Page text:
"I think you're reporting on rumors here, Jason. I don't know who you heard this from, but — "
"Troy told you that?"
According to Jim, Guard (who is a partner at Nine75 and remains one — at least for now) had expressed interest in doing "a deal of his own that I would support and invest in." But as far as Jim was willing to admit, Guard wasn't going anywhere. Eder, he said, was only "on a six-month sabbatical" and would be back, "probably to open the Nine75 in Scottsdale." As for Kleinman (who is not the only chef that the Sullivan Group has approached), Jim explained that he was merely being looked at to replace the Oscar's chef who'd also bailed out of his post in the last week or so. And Leigh?
"It's hard for family to work together," Jim said, grudgingly.
In any event, as of now, no new chef has been hired by the Sullivan Group. Kleinman said no last week; he already has a pretty cool gig as chef de cuisine at O's Steak and Seafood at the Westin Westminster. As for Guard, he's already on the prowl for a space of his own, a concept of his own, something that will let him be the boss, free and clear. He was planning on breaking the news to his guys the night after we talked. He's trying hard to make the transition as painless as possible.
"These are my guys, you know? My comrades. And if I'm going to war, these guys are coming with me," Guard said. "No one gets left behind."
Weird science: Had he taken the Sullivan gig, Kleinman would have been involved with three active restaurants and another in the works, a possible hotel/golf course/resort in Mexico, maybe another hotel in Cherry Creek. But you know what Sullivan couldn't offer Kleinman?
"Liquid nitrogen," Kleinman told me, a slightly crazed, mad-scientist quiver of maniacal excitement giving his voice a giggling edge. "I just got my liquid nitrogen in yesterday..."
Liquid nitrogen, air compressors, bags of isomalt, seaweed alginate and vats of calcium chloride: These are the tools that Kleinman is using to work some very serious culinary magic at O's. And he knows that without the power (and money and tolerance and need for culinary theatrics) of a major hotel chain behind him, he probably wouldn't get to play with the stuff that is currently defining his approach to cuisine.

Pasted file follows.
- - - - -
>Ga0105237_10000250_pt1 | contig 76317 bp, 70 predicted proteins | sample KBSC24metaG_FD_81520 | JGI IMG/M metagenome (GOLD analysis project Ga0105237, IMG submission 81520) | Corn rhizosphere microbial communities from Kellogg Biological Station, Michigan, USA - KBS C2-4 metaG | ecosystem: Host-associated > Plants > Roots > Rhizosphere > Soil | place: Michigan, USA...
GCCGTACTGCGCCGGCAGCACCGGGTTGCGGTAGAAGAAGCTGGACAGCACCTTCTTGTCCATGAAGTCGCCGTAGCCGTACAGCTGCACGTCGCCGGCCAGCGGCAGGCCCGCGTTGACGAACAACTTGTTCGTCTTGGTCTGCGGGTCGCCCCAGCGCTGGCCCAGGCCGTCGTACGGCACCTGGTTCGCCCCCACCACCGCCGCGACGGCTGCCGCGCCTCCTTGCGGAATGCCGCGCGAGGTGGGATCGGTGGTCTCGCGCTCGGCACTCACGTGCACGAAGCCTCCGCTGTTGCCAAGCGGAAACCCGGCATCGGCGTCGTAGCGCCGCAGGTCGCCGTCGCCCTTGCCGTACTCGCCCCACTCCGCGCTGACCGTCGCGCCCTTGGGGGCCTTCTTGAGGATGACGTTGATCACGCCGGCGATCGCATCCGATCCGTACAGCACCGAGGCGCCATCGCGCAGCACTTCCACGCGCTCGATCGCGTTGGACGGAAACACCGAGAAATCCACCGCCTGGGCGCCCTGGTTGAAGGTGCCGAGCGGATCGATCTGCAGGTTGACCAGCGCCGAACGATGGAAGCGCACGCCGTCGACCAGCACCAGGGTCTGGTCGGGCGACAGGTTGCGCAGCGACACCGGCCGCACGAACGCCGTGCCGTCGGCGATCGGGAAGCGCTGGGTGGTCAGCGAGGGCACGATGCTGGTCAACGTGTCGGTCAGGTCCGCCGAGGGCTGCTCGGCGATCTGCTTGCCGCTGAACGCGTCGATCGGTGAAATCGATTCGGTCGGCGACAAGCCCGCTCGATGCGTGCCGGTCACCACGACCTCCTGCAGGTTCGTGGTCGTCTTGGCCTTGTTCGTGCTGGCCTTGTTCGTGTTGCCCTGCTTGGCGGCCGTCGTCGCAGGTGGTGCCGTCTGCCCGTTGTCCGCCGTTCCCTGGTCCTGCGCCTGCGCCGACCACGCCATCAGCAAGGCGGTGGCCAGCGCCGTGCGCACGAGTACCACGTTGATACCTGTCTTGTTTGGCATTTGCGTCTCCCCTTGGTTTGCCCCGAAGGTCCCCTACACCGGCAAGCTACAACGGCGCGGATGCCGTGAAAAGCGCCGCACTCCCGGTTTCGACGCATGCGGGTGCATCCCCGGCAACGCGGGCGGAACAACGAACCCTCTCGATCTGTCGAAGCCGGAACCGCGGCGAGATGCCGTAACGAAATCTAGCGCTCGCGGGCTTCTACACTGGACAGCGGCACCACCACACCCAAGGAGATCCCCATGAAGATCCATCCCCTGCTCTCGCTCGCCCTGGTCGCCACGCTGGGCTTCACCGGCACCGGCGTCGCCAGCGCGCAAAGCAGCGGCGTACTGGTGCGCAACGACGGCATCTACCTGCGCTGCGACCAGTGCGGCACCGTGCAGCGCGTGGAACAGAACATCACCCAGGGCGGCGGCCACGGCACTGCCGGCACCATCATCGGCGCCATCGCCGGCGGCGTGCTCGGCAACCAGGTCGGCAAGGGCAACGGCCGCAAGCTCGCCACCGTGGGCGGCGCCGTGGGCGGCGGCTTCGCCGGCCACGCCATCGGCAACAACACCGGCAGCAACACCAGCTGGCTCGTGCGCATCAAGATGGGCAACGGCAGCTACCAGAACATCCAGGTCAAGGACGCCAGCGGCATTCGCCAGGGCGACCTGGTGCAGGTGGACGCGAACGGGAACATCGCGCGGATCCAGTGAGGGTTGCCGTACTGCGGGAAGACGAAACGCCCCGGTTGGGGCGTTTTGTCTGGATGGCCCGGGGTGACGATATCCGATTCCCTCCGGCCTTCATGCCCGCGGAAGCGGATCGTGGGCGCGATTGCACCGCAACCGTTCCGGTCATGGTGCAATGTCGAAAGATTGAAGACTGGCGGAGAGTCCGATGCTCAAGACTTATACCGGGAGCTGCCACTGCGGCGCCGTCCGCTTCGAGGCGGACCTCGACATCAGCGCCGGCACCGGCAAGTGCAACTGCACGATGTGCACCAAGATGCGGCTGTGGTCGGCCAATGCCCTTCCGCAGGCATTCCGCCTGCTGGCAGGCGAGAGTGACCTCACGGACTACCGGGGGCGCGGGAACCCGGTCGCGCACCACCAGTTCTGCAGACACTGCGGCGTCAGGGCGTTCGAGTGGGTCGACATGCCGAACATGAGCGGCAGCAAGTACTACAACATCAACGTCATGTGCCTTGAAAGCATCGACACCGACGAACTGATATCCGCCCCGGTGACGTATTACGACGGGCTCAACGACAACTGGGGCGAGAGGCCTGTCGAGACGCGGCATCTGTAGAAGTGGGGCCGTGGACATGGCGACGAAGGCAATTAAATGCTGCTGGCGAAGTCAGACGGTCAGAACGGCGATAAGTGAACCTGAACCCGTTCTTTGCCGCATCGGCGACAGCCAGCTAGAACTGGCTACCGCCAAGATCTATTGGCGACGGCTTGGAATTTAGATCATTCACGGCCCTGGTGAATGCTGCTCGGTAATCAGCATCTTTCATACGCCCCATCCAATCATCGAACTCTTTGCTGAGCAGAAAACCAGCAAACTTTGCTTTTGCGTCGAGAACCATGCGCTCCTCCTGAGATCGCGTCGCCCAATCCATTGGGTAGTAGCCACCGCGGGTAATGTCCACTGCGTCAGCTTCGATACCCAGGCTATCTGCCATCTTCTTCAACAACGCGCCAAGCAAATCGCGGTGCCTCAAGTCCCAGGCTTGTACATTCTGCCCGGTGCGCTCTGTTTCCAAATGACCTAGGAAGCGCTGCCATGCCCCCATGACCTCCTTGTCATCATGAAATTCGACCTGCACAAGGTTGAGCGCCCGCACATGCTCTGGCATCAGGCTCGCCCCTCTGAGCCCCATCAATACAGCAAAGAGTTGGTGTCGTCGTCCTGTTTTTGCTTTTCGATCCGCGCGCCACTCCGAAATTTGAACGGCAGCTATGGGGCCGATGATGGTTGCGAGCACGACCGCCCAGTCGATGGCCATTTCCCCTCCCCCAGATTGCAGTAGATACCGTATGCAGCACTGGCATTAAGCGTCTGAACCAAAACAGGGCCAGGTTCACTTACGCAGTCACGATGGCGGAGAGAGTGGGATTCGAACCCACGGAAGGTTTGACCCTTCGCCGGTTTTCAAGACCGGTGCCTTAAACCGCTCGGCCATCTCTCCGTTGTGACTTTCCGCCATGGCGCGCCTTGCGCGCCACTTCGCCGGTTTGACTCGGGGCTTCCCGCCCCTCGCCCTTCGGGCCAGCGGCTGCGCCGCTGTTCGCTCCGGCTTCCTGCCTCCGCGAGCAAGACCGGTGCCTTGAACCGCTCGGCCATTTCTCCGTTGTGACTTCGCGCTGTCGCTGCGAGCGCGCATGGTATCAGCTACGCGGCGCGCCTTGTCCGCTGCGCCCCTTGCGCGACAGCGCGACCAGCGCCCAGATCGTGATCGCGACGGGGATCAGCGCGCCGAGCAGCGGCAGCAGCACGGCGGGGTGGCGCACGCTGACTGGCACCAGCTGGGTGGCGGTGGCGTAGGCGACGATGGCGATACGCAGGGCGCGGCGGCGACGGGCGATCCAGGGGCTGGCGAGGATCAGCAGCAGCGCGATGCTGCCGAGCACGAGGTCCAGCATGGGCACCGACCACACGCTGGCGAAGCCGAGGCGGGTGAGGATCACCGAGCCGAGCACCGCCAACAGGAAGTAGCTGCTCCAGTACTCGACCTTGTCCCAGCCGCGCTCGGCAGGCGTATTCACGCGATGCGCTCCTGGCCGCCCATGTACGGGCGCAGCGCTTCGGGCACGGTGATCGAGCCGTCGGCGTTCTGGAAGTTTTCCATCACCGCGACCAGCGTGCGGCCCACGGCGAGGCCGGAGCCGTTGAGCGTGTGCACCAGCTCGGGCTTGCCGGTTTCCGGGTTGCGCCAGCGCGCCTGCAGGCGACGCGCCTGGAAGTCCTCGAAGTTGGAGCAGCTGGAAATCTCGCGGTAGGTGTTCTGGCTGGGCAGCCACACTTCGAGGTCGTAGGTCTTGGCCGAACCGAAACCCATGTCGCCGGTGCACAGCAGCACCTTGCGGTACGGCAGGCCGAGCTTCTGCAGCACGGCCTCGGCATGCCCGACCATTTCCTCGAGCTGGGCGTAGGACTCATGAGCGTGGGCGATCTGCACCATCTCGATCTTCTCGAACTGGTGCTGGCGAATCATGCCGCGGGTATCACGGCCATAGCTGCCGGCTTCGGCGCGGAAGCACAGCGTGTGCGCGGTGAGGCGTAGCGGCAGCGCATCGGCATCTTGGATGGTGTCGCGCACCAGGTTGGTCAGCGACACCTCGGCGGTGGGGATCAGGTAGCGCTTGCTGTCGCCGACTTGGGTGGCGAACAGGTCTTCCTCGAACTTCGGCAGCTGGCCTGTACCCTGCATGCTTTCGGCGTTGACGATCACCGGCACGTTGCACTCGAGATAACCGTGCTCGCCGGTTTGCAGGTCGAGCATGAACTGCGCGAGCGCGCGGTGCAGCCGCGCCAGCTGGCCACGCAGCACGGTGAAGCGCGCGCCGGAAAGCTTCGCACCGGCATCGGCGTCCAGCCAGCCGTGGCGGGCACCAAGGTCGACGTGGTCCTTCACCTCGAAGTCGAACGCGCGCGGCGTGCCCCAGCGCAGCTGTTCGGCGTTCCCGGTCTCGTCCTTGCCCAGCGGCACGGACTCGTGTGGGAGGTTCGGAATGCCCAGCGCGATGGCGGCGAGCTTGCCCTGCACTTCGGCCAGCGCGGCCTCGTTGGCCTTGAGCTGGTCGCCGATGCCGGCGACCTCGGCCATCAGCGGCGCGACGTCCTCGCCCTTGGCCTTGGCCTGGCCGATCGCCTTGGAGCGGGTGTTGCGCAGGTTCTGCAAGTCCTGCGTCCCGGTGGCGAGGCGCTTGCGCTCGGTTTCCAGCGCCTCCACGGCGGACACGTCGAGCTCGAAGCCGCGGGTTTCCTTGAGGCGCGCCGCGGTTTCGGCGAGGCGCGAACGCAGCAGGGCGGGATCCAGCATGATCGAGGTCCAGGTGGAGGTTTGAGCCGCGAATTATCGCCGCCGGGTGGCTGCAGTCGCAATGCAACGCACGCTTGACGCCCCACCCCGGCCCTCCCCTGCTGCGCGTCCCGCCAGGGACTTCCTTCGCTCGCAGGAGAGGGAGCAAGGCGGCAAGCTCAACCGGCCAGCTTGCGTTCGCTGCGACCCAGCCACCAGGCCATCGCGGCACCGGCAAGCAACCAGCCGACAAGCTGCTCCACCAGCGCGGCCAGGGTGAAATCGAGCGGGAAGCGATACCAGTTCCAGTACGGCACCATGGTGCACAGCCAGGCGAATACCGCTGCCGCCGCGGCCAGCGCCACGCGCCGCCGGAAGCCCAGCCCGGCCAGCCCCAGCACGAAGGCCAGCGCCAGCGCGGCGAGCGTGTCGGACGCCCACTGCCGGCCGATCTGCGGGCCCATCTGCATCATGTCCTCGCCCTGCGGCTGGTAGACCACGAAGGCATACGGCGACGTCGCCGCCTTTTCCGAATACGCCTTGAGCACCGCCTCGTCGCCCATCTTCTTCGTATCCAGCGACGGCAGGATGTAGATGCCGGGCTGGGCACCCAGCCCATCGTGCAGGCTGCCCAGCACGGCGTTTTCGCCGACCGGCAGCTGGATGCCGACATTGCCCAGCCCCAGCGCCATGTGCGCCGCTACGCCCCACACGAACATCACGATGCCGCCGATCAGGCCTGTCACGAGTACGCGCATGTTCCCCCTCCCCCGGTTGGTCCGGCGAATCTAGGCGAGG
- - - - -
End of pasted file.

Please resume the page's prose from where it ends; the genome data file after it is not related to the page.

Is it molecular gastronomy? Yes. Have I said in the past that molecular gastronomy is a chump's game — more theater than cookery, more about ego than cuisine? Again, yes. And I have fallen in and out of love with the work of Ferran Adria from El Bulli, Grant Achatz from Alinea, Hervé This (who literally wrote the book on molecular gastronomy with Molecular Gastronomy: Exploring the Science of Flavor) and the myriad other practitioners so many times that I can't even remember who I like and who I don't anymore. Popcorn made with lasers, bacon on a swing, extruded noodles made of God knows what, and all the other alchemical flummery of chem-lab cuisine alternately gets me hot and leaves me cold — sometimes chafing against my classicist predilections, sometimes speaking straight to my inner geek and making me want to chuck all this writing bullshit, dig out my whites and buy myself a laser of my own.
But something Kleinman said while we were talking brought all of the science, the slide rules, the bizarre, crossing geometries of chemistry and cuisine out of the laboratory and into the dining room where they belong. "We all know how to cook," he told me. "We all know what good flavors are. It's just cool to have all these new techniques and cooking mediums — to have the chance to learn all this stuff — because it brings some of the mystery back, you know? I mean, today, everybody thinks they can cook. They watch the Food Network, and they see chefs working, and now they all think they can do it themselves, that anyone can go into any restaurant and critique it. But with this, now I'm doing things that not everyone can do — something mysterious or magical. And the biggest thrill, the thing I want to do, is to walk it out and just have people go 'Wow!'"
The night before we spoke, Kleinman's wow had been isomalt lightbulbs garnishing his crispy coconut ice cream: tubes of isomalt, blown like glass, rising above the dessert and just waiting to be shattered, to rain down in pieces atop the ice cream. And with liquid nitrogen now in hand, Kleinman will be able to do instant sorbets, tableside liquid-nitrogen ice cream, flash-frozen quenelles and whatever else Mr. Wizard gets it in his head to do. "Everyone knows what a grilled steak looks like," he said. "Everyone barbecues. But not everyone gets to do this. And you know, some of the old guys, the old-school cooks, they say, 'Oh, this is all going to go away. This is just a fad.' But I don't think so."